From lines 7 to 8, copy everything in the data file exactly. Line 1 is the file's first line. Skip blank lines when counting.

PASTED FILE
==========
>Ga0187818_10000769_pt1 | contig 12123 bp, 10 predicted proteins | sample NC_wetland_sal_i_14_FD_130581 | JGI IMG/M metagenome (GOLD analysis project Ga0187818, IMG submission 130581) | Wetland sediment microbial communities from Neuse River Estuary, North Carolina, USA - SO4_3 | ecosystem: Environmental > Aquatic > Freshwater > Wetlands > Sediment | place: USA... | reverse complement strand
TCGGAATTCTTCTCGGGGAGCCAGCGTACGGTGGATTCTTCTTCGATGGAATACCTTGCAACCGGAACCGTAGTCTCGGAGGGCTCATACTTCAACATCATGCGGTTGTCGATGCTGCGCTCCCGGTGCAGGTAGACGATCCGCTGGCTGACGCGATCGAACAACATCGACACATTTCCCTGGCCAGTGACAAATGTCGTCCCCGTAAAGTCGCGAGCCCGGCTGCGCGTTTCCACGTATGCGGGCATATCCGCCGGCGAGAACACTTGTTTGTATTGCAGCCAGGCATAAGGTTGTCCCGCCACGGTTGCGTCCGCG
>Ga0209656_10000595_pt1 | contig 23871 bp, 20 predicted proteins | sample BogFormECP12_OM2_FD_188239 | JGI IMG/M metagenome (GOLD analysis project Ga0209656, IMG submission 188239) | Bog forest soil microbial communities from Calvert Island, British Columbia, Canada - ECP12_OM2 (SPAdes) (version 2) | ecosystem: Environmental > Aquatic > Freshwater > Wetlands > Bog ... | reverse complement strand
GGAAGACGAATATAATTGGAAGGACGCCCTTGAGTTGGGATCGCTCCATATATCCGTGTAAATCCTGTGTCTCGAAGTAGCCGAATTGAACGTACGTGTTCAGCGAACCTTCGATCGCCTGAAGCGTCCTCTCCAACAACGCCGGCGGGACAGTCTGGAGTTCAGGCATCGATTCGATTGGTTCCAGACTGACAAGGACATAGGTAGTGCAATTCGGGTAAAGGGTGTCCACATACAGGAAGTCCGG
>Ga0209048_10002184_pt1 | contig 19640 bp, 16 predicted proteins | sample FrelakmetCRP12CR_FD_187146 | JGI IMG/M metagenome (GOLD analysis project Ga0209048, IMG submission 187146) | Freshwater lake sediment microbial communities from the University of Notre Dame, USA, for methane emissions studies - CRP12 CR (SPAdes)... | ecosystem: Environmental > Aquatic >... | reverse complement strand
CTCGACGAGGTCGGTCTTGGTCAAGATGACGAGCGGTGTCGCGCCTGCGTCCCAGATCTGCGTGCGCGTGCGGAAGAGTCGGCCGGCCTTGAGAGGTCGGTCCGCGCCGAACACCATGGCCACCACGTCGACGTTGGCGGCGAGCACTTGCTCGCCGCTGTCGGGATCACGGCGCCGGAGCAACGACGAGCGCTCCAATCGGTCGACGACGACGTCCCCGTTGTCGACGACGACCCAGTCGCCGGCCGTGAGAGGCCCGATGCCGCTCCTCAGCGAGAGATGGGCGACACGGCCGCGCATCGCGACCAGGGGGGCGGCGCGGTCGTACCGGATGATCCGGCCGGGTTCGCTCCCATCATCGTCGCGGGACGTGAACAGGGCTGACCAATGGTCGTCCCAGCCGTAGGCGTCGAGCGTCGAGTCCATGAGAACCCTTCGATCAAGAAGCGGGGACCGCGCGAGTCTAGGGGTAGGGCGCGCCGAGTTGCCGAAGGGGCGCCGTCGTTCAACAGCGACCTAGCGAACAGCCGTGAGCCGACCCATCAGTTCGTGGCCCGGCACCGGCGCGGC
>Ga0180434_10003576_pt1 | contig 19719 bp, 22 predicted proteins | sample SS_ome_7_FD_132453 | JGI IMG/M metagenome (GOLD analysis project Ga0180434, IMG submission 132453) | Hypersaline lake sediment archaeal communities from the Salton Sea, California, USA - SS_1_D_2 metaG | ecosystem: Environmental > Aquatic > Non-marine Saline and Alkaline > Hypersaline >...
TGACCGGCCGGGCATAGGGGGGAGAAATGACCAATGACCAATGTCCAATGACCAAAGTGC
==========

>Ga0180434_10003576_pt1 | contig 19719 bp, 22 predicted proteins | sample SS_ome_7_FD_132453 | JGI IMG/M metagenome (GOLD analysis project Ga0180434, IMG submission 132453) | Hypersaline lake sediment archaeal communities from the Salton Sea, California, USA - SS_1_D_2 metaG | ecosystem: Environmental > Aquatic > Non-marine Saline and Alkaline > Hypersaline >...
TGACCGGCCGGGCATAGGGGGGAGAAATGACCAATGACCAATGTCCAATGACCAAAGTGC